^{1,a)}, Peng Xiong

^{1}, Stephan von Molnár

^{1}, Mark Field

^{2}and Gerard J. Sullivan

^{2}

### Abstract

Hall sensors with cross width of were fabricated from quantum well semiconductor heterostructures containing two-dimensional electron gas. The room-temperature device characteristics were examined by Hall effect and electronic noise measurements along with analytical calculations. In the low-frequency range, from , the noise-equivalent magnetic field resolution was found to be limited by and generation-recombination noise from . The corresponding noise-equivalent magnetic moment resolution reached at and was even lower at higher frequencies. Using a phase-sensitive measurement technique, detection of a single diameter bead, suitable for biological applications, was achieved with a signal to noise ratio of , as well as detection of six beads with a signal to noise of per bead. The work demonstrates the efficacy of InAs quantum well Hall devices for application in high sensitivity detection of single magnetic biomolecular labels.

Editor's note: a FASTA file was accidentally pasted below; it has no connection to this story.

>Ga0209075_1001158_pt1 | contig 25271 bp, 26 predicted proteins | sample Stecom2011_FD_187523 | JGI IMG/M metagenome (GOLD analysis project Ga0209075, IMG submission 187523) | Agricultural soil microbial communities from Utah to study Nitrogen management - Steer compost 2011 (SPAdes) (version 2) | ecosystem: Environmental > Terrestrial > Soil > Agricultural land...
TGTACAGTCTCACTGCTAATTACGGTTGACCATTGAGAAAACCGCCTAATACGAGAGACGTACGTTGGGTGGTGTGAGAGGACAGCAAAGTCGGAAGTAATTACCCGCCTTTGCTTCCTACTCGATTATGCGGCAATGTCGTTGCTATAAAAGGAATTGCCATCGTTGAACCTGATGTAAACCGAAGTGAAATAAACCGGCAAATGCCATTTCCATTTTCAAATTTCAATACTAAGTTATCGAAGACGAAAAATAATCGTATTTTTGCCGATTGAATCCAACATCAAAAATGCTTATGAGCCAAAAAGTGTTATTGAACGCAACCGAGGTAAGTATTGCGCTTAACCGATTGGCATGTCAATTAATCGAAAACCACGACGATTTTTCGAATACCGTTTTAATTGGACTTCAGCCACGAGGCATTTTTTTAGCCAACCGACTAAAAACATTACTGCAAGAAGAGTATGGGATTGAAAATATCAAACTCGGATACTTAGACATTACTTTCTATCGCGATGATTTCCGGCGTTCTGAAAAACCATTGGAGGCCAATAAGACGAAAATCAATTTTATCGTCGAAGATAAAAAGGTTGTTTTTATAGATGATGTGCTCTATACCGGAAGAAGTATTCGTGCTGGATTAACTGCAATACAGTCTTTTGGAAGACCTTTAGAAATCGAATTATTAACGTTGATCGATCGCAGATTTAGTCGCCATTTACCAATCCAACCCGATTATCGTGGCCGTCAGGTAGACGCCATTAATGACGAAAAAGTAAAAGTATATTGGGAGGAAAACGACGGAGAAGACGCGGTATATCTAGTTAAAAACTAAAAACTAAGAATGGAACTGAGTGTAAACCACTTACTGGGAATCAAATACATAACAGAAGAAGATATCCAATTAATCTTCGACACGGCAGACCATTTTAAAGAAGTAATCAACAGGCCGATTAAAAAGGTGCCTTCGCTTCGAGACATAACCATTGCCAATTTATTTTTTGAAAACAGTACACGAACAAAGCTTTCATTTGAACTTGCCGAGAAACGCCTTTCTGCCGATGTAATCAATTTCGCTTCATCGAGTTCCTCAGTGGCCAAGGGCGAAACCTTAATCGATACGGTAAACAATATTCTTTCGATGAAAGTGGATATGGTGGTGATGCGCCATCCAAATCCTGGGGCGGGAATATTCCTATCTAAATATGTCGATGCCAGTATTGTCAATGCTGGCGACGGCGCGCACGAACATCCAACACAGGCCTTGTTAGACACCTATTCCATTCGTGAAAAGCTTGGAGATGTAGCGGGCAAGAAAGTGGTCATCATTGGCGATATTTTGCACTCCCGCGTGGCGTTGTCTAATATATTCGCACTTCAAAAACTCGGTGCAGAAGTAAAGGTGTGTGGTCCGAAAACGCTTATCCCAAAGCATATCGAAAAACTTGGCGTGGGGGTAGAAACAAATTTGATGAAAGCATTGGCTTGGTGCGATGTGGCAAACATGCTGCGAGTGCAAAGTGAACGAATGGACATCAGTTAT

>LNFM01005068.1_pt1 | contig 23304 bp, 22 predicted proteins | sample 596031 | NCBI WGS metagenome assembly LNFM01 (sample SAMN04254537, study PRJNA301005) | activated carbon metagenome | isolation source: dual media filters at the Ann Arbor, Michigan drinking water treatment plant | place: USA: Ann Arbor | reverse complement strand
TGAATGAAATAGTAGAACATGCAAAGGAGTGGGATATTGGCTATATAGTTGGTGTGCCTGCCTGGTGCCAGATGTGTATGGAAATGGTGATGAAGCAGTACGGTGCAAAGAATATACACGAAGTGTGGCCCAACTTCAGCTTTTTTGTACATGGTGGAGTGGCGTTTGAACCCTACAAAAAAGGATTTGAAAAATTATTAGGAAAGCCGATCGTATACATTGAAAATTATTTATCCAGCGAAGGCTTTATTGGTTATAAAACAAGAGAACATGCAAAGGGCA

The authors gratefully acknowledge Dr. Keita Ohtani and Professor Dr. Hideo Ohno from Tohoku University, Japan, for supplying InAs QWSHs in the initial stages of this work. They are also grateful to Martech engineers Jim Valentine and Ian Winger for their technical assistance at several stages of the work. The work was supported by NSF-NIRT Grant No. ECS-0210332. The submitted manuscript has been created by UChicago Argonne, LLC, Operator of Argonne National Laboratory (“Argonne”). Argonne, a U.S. Department of Energy Office of Science laboratory, is operated under Contract No. DE-AC02-06CH11357.